NASA's asteroid-sampling mission will bid farewell to asteroid Bennu today

Catastrophe

"There never was a good war, or a bad peace."

rod

Oct 22, 2019
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As the space.com article says "NASA launched the $800-million mission in 2016 as the first U.S. asteroid sample-collection mission. The probe, which follows two successful Japanese missions to sample asteroids, collected 2.1 ounces (60 grams) of samples from Bennu in the fall of 2020. OSIRIS-REx will deliver that material in 2023."

This should be plenty of material to test for various ages found on Bennu. Bennu is in an orbit that does not last billions of years or many millions of years, see Studying craters on asteroid Bennu shows how long it has been orbiting near Earth, https://phys.org/news/2020-10-craters-asteroid-bennu-orbiting-earth.html, "...And because Bennu moved into a near-Earth orbit, those smaller craters represent the timeline of its move to the new orbit. By studying the size and depth of those craters using data from OSIRIS-Rex, the researchers were able to estimate their age—approximately 1.75 million years—which also shows how long Bennu has been in a near-Earth orbit."

So very young CRE ages will likely be found and very old radiometric ages as well as present orbit dynamics indicating a young orbital history in the heliocentric solar system. If reported with different ages found, that would be interesting to read about. Reconciling with Clair Patterson fixed age for the Earth and solar system may be needed. OSIRIS-REX FINDS SOME OF SOLAR SYSTEM'S OLDEST ROCKS ON BENNU, https://skyandtelescope.org/astronomy-news/osiris-rex-oldest-rocks/, “The results are convincing.” "MAKING SOLAR SYSTEM HISTORY Half-kilometer Bennu is likely a chip off that planetesimal block, formed from the debris in a catastrophic collision that happened some 0.8 to 1.5 billion years ago. It probably belongs to one of either the Eulalia or Polona asteroid families, both of which originated in collisions at about that time, says Daniella DellaGiustina (University of Arizona). Then, sometime between a few million and a few tens of millions of years ago, gravitational interactions with the giant planets and long-term interactions of solar radiation with spinning bodies shifted Bennu to its current near-Earth orbit..."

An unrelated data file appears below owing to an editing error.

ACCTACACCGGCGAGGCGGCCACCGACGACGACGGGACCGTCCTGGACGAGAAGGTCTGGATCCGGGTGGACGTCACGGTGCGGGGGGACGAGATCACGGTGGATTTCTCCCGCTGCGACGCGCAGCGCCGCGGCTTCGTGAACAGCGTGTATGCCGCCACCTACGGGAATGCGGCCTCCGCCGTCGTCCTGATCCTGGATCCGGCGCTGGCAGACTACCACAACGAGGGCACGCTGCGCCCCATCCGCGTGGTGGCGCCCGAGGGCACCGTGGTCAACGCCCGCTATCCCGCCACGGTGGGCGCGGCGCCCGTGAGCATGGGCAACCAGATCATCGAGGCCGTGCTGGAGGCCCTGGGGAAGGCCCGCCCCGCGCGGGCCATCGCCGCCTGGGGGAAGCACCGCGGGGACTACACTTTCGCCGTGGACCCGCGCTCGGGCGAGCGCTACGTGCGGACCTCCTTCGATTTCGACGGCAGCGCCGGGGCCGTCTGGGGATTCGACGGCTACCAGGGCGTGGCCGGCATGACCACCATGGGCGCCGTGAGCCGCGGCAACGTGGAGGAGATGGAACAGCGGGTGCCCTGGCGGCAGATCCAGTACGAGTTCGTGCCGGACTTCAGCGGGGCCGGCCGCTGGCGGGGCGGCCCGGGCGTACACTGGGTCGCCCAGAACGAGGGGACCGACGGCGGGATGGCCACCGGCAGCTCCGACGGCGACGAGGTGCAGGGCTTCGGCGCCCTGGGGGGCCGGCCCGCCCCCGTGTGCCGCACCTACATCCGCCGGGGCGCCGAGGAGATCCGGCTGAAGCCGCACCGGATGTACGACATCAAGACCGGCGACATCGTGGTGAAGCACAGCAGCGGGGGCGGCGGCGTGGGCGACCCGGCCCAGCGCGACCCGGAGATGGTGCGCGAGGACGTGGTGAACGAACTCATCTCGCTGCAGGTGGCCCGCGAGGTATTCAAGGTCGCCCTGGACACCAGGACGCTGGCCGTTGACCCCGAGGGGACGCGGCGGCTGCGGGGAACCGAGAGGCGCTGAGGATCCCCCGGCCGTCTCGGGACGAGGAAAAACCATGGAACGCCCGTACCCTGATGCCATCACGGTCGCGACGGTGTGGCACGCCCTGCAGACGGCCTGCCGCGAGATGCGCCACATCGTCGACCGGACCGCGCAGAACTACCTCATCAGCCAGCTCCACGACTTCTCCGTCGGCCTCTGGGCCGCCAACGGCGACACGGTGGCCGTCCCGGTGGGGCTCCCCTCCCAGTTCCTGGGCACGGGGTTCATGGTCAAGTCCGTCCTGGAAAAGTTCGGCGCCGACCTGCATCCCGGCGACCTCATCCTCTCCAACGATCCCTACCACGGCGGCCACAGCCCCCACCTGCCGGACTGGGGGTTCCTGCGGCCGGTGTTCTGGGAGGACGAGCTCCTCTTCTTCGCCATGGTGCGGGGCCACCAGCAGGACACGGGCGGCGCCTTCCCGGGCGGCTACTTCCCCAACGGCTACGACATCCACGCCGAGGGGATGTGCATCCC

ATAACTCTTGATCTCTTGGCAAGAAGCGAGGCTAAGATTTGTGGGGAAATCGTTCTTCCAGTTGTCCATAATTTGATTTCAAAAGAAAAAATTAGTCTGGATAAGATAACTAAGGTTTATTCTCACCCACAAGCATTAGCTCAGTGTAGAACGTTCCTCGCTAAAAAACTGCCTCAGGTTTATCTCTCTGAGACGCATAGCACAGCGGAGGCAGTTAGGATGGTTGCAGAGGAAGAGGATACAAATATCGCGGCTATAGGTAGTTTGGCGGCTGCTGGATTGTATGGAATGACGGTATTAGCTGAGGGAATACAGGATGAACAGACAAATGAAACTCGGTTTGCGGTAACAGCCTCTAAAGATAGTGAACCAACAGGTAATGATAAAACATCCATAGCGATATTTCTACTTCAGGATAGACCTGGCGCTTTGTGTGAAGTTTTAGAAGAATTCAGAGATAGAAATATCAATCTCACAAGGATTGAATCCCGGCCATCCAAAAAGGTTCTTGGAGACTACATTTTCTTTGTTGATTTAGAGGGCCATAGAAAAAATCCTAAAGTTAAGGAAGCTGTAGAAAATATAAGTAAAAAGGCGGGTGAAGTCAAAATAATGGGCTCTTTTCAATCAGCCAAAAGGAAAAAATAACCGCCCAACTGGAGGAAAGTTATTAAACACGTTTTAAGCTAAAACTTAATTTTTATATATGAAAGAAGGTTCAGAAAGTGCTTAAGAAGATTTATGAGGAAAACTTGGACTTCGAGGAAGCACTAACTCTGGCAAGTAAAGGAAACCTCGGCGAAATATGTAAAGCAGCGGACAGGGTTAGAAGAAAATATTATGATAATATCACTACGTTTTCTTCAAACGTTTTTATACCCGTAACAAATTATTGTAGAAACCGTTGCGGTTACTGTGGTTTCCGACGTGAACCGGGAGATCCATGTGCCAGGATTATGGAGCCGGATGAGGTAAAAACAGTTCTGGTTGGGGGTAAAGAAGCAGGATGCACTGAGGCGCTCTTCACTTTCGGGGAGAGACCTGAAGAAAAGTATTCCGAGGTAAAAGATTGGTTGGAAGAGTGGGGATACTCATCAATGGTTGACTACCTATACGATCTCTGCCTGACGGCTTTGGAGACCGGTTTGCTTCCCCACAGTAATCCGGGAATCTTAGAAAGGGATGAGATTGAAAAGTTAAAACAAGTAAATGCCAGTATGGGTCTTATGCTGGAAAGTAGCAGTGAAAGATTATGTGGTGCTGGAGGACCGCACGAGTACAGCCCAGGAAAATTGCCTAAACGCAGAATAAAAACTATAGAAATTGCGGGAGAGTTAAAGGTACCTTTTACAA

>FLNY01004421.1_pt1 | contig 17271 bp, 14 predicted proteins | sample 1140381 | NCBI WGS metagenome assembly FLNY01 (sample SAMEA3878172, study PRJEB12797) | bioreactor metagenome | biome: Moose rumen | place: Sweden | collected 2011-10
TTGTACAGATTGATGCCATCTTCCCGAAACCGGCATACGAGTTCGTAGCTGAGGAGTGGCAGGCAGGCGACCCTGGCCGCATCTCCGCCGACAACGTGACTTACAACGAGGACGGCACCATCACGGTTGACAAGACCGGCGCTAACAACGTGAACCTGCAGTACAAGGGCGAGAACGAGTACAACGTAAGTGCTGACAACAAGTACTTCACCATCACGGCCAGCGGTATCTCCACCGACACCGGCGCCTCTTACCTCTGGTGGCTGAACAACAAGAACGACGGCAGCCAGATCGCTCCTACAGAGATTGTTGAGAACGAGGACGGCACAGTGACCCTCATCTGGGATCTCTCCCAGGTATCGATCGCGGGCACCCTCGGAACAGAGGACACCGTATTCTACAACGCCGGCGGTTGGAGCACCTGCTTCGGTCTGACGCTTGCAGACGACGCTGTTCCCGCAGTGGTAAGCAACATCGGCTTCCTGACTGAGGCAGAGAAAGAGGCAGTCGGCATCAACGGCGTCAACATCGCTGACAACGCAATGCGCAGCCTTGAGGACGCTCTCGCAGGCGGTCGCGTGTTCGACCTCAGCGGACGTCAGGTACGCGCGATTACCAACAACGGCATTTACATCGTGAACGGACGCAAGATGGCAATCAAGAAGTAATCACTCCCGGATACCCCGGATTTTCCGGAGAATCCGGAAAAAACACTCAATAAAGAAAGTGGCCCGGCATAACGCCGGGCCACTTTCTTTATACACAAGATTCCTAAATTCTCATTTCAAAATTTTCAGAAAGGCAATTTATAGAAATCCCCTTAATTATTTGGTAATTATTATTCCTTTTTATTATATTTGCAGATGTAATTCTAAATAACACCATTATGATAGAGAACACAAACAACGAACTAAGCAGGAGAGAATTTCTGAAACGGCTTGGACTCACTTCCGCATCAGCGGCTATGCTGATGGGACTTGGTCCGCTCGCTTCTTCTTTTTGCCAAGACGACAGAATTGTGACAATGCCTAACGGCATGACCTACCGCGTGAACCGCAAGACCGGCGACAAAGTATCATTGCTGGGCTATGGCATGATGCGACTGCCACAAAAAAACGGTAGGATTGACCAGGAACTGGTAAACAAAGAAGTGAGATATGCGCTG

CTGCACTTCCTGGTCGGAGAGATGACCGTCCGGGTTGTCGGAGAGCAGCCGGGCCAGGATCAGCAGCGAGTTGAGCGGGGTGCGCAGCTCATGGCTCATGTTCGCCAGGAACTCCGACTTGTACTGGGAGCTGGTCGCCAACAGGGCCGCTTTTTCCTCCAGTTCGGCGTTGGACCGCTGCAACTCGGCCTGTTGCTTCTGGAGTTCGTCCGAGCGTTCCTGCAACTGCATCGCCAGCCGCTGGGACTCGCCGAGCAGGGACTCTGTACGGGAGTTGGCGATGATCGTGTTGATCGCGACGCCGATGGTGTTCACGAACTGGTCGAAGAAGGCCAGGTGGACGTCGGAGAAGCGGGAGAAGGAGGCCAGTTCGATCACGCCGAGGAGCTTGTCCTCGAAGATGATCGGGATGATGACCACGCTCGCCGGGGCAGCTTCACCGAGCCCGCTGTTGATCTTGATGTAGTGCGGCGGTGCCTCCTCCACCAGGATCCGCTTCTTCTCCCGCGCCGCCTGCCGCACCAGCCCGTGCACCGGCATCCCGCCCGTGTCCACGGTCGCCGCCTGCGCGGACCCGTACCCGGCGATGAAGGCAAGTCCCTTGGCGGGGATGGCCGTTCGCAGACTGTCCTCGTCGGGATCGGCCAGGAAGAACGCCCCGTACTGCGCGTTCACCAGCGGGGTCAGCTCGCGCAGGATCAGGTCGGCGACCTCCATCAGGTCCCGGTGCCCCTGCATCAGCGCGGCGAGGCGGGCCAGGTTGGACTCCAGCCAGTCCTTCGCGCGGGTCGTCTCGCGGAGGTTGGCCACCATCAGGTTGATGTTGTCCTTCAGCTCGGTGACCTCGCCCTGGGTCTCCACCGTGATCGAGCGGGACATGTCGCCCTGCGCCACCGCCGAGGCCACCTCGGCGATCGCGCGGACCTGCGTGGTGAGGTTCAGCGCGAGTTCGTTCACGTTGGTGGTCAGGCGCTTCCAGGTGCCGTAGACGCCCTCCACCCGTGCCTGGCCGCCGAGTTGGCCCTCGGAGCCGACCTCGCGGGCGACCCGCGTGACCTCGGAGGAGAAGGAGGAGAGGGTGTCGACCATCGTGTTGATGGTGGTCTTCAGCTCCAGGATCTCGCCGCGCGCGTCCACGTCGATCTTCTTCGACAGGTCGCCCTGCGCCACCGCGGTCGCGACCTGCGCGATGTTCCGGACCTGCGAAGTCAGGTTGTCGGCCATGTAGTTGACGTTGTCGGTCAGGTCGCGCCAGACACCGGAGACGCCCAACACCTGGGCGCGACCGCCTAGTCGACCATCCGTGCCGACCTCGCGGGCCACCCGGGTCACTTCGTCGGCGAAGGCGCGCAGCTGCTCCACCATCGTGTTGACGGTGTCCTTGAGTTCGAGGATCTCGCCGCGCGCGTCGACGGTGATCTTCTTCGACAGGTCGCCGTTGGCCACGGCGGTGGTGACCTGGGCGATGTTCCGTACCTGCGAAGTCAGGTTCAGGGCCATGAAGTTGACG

Care will be needed to reconcile different ages if found on the material returned with dating reports for Bennu already published too.
 

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